10 SES 10 C, Dialogue and Reflection in Classrooms and Teacher Education: Narratives from the United States, Pakistan, and Spain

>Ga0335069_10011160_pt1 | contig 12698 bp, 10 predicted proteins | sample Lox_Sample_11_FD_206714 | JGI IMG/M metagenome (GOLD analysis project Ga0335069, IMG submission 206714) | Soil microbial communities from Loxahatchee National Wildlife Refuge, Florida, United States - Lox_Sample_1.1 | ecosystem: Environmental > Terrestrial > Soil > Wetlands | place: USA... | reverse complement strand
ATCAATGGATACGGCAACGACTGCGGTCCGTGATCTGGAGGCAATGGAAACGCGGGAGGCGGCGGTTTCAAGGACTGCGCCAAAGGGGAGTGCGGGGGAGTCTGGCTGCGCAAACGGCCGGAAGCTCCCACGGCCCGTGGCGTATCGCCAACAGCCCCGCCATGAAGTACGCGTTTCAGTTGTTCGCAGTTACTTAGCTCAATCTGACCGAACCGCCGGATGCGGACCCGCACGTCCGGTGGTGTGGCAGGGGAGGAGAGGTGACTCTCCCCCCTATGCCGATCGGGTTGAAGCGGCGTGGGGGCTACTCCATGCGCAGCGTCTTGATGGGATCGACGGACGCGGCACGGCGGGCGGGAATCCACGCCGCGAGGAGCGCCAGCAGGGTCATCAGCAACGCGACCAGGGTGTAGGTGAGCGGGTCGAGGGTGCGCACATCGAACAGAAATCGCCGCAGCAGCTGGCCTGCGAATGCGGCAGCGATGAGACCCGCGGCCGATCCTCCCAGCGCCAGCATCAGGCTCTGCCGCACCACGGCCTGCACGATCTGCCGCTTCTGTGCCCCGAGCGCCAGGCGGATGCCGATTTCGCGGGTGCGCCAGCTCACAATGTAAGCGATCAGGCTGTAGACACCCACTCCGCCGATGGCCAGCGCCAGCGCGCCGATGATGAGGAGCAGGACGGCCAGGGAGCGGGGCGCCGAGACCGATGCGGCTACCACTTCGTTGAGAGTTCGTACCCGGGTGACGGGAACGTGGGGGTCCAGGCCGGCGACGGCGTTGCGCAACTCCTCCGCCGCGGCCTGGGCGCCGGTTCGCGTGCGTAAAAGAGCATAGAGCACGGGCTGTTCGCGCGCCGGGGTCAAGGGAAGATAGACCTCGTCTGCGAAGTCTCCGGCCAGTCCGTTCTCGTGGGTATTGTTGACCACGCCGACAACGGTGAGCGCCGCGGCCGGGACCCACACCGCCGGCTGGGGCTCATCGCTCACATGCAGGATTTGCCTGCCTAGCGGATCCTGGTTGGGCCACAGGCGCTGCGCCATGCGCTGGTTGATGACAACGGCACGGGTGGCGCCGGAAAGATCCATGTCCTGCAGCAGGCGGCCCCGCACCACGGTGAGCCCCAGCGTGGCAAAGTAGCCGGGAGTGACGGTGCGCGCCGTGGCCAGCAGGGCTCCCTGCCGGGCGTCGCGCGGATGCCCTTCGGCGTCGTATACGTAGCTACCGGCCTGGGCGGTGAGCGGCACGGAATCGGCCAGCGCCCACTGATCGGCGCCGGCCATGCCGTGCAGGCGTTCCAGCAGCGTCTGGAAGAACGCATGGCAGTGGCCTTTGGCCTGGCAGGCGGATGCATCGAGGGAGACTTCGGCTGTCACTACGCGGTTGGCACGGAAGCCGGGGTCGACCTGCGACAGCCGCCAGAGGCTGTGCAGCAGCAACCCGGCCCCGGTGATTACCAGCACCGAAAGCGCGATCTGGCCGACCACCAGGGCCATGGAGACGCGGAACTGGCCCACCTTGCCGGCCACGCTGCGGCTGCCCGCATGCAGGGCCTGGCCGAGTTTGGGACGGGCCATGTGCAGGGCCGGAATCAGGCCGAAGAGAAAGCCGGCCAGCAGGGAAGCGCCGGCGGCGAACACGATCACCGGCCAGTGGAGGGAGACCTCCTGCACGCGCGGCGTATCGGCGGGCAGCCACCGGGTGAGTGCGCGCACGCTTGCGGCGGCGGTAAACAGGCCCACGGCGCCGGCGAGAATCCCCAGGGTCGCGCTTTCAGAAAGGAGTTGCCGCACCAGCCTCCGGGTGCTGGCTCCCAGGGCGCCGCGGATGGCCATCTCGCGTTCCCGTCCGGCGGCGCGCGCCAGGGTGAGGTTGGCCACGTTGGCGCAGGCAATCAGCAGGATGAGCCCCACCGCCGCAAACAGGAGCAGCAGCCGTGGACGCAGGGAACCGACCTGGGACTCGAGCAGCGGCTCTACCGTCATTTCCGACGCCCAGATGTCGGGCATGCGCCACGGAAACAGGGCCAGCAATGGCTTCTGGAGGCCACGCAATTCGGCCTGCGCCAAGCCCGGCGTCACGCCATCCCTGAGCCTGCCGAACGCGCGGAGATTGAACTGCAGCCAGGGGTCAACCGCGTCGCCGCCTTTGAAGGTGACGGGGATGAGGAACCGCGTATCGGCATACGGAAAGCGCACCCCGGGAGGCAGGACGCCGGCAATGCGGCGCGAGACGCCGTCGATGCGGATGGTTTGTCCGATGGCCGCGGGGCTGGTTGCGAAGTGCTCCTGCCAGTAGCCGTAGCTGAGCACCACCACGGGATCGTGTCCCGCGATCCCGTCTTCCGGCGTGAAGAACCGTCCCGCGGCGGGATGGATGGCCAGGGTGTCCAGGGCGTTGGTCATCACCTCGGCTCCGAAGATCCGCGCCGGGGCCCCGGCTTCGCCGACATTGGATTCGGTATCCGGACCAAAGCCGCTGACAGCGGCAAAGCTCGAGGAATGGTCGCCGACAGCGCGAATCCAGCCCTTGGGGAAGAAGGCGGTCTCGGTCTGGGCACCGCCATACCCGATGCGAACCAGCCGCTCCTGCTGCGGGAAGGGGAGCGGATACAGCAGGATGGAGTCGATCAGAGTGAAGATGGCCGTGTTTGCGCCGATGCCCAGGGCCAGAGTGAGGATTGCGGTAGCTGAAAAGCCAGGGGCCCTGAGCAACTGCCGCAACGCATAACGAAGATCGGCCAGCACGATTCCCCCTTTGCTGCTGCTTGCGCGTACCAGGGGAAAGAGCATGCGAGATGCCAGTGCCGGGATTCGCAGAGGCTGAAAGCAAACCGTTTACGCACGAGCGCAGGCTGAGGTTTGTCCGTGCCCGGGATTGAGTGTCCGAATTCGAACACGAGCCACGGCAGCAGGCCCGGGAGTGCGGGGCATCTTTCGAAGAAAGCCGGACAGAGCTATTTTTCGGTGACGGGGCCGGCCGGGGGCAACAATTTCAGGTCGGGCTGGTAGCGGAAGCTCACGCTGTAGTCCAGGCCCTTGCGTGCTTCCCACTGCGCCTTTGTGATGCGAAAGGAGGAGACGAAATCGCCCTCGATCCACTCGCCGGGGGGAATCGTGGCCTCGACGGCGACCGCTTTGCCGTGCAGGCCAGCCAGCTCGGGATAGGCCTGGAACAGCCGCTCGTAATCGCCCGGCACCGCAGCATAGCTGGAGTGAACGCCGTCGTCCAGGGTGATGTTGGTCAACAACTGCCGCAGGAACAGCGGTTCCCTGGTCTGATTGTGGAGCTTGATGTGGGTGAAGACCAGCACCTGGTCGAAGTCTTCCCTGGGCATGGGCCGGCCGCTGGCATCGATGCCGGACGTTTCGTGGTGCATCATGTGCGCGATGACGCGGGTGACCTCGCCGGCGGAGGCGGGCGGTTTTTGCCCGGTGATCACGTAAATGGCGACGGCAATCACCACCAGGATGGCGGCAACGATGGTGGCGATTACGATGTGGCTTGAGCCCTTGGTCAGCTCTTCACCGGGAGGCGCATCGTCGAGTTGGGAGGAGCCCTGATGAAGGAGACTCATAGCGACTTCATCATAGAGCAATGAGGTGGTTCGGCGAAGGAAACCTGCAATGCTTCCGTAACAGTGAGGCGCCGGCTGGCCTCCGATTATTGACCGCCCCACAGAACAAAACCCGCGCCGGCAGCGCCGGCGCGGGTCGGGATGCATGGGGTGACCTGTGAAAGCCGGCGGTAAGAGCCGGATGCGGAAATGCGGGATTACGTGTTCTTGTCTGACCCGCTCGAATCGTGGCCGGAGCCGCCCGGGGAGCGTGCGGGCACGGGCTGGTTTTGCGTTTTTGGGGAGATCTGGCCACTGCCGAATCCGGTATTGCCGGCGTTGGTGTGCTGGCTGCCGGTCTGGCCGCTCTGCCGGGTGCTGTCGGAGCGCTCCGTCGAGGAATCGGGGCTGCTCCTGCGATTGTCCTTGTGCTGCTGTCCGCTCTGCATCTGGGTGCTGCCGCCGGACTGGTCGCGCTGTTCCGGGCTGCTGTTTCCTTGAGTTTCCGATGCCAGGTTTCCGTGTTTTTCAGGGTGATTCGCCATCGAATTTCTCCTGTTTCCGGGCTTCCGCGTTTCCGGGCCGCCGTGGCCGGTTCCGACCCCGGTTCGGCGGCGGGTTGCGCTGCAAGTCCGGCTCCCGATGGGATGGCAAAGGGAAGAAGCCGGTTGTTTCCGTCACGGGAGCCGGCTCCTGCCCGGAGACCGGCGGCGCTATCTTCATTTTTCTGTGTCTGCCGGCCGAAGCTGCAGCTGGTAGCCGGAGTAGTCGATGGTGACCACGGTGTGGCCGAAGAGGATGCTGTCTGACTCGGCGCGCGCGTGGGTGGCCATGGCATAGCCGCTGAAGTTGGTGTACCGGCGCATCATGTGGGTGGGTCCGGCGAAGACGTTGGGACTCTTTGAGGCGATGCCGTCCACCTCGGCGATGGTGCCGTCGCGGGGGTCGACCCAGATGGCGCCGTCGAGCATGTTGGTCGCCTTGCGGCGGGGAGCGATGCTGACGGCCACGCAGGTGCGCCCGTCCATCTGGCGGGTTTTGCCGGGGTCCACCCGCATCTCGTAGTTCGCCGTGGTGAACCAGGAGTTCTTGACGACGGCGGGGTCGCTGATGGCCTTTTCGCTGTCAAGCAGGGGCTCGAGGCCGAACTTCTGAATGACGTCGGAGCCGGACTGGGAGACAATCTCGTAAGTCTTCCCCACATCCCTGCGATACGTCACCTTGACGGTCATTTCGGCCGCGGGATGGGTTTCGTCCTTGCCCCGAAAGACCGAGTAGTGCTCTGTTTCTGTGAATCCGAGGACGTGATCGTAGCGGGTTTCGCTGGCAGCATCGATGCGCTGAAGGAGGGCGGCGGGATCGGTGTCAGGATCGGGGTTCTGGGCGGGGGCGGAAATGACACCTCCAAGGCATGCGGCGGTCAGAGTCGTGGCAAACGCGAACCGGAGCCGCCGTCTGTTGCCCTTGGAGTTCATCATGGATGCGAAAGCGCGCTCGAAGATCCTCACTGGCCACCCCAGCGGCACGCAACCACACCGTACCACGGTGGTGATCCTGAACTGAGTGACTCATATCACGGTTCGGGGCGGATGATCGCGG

This paper, based on 15-month-long ethnographic research, explores how women teachers, recruited and trained by a transnational development organization supporting schools for rural and low-income communities in Pakistan, assemble and perform wisdom as a virtue of educated people. I analyze how wisdom, as an enactment of individual rights and family honor in a local context, provides nuanced insights into the workings of international educational reforms in local contexts. These women teachers mobilized the notion of wisdom—the ability to distinguish between right and wrong—to position and explain the value of education and context-specific practices of women’s rights and family honor. For participants, the vision of a good life included not only practicing individual rights, but also building and strengthening meaningful relationships with their families, students, and communities. I argue that it was the notion of wisdom that made it possible for the participants to construct an educated subjectivity that comprised speaking for their rights when it came to the right to work as a teacher and following cultural traditions when it came to the issue of marital choice. This study has important implications for exploring the global projects and policies that aim to empower women in Muslim countries.
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